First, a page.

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New hope for autism

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The incidence of autism in the US has increased by 78 per cent in the past decade, affecting one in 88 children nationwide. Traditional research has studied autism as a genetic disorder affecting the brain, but recent studies have demonstrated links between various physiological markers and the condition.

In 2009, studies at Arizona State University showed a correlation between the severity of autistic symptoms and levels of toxic heavy metals, including lead, thallium, tin and tungsten, in the urine of children aged three to eight years. Symptoms reduced after the metals were removed from the body by treatment with dimercaptosuccinic acid.

More recent research has shown that many autistic patients suffer gastrointestinal disorders. Studies in a mouse model of autism, published recently in the journal Cell, showed that autistic mice exhibited gastrointestinal abnormalities, in particular a condition known as intestinal permeability, which allows abnormal passage of substances through the gut wall and into the bloodstream.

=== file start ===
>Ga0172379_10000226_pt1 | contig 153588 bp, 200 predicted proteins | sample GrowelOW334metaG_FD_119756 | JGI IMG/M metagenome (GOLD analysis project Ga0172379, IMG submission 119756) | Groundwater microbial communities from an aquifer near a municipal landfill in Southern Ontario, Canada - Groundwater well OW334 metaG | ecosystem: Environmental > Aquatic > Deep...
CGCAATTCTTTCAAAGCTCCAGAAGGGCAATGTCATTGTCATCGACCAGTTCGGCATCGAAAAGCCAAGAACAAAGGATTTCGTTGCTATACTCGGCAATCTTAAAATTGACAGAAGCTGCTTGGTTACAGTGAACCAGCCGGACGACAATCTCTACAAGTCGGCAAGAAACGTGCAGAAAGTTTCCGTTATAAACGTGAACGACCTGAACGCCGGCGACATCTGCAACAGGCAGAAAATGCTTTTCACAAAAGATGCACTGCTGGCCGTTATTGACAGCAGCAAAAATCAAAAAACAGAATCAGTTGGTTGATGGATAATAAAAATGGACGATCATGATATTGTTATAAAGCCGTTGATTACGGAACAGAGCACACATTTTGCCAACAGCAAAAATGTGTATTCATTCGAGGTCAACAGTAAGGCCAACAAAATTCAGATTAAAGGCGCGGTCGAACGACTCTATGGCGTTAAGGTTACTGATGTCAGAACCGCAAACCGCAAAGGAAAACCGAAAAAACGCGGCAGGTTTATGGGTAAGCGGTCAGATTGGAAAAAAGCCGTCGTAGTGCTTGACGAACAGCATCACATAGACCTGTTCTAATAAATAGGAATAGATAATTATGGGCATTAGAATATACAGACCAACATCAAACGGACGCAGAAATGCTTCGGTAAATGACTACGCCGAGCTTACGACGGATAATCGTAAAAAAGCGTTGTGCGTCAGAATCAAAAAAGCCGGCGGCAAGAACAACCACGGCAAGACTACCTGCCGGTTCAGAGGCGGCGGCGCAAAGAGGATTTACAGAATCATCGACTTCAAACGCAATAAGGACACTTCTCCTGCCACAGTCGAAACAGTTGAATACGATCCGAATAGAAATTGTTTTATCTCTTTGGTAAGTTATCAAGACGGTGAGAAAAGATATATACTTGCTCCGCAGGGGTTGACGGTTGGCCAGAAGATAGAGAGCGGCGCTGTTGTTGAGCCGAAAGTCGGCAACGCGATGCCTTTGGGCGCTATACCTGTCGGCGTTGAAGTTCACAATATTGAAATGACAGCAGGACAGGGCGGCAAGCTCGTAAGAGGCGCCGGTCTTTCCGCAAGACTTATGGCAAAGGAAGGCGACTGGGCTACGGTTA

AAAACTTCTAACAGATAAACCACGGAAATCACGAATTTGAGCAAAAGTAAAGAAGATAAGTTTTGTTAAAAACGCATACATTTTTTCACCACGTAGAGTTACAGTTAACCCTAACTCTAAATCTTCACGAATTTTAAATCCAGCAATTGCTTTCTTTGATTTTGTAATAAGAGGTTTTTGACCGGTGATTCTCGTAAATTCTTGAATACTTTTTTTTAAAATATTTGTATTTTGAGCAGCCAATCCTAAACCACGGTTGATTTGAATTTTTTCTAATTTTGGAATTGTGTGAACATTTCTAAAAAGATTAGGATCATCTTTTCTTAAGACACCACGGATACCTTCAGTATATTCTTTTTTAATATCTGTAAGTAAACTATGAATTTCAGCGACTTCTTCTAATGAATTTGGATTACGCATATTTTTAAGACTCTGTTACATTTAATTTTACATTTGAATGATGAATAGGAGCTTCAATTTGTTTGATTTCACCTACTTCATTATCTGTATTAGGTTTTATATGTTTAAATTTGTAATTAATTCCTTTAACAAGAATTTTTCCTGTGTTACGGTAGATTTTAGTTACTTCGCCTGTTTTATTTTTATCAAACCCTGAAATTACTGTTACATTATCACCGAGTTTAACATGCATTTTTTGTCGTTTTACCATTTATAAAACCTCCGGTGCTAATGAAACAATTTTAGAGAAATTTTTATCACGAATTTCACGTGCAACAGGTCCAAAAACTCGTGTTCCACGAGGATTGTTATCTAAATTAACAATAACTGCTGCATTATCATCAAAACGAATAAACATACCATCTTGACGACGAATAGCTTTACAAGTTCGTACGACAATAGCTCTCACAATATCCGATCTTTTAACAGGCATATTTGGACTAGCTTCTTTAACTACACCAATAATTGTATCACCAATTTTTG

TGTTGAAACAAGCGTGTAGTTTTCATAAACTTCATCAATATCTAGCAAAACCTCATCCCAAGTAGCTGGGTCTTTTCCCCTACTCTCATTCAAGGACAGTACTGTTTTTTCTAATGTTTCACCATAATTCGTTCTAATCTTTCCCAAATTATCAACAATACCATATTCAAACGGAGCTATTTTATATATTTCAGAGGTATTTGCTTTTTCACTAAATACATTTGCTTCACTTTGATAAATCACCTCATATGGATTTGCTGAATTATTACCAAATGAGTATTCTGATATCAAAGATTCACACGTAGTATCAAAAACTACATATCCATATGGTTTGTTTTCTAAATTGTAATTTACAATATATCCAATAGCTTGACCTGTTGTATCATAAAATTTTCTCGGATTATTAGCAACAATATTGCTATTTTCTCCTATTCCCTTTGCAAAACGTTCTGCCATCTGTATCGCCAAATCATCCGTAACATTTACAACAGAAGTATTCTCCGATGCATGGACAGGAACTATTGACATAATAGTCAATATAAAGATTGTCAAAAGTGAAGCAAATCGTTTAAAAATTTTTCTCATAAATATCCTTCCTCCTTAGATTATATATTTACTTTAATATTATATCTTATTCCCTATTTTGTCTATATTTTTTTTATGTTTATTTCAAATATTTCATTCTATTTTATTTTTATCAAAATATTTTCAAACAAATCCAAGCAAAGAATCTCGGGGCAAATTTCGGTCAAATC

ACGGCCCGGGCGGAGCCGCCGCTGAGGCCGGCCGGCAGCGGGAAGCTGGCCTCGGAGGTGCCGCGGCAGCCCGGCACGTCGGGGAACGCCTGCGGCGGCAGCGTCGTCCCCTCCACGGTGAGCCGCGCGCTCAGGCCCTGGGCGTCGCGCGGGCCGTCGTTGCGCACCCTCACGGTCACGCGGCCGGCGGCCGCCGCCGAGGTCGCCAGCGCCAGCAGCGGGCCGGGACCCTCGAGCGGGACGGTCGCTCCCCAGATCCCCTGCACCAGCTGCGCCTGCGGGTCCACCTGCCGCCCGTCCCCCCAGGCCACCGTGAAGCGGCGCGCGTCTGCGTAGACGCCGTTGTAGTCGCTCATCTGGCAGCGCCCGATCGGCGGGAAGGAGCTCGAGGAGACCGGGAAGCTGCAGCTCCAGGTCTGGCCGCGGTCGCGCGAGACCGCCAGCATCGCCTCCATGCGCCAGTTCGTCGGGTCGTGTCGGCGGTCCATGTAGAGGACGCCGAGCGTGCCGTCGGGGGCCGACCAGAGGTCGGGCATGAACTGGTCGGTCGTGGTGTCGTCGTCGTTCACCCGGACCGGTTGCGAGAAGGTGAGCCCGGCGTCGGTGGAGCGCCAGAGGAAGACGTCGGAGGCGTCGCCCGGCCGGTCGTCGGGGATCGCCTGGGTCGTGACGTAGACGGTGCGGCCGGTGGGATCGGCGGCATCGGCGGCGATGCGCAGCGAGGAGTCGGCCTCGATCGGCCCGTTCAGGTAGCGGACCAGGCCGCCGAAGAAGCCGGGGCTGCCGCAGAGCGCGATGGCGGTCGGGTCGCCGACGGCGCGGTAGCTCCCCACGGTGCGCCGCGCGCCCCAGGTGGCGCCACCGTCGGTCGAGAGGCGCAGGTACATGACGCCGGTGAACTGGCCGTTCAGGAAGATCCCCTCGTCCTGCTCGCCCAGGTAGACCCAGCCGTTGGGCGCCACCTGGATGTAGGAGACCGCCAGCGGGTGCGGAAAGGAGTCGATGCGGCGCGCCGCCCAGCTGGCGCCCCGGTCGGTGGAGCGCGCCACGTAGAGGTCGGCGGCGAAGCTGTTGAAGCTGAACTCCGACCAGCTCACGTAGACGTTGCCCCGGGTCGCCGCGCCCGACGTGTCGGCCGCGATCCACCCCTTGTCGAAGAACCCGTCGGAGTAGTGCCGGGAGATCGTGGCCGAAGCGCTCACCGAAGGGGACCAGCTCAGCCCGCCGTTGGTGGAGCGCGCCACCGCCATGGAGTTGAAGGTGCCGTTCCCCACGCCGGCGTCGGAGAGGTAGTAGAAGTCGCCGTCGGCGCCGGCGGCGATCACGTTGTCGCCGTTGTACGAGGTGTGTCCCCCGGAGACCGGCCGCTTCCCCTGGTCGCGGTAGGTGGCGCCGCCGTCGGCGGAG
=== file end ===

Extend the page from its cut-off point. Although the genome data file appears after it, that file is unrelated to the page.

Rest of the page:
The mice were treated with oral doses of Bacteroides fragilis, a bacterium used in probiotic therapy, which alters the gut flora. It was found that after treatment, the permeability was corrected. Furthermore, the mice’s behaviour was also altered. In particular, they were more likely to communicate with each other, and less likely to display repetitive behaviour such as digging. In other words, behaviour associated with autism was reduced.

The researchers are now planning to trial a form of this probiotic treatment on behavioural symptoms in human autism within the next two years.

Autism is a heterogeneous disorder, and the ratio between genetic and environmental factors will differ between patients. Diagnosis and treatment may not be universal, but by studying various physiological markers, treatments could be developed which improve the quality of patients’ lives after the onset of symptoms in childhood.

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From: Beyond pharmacy blog

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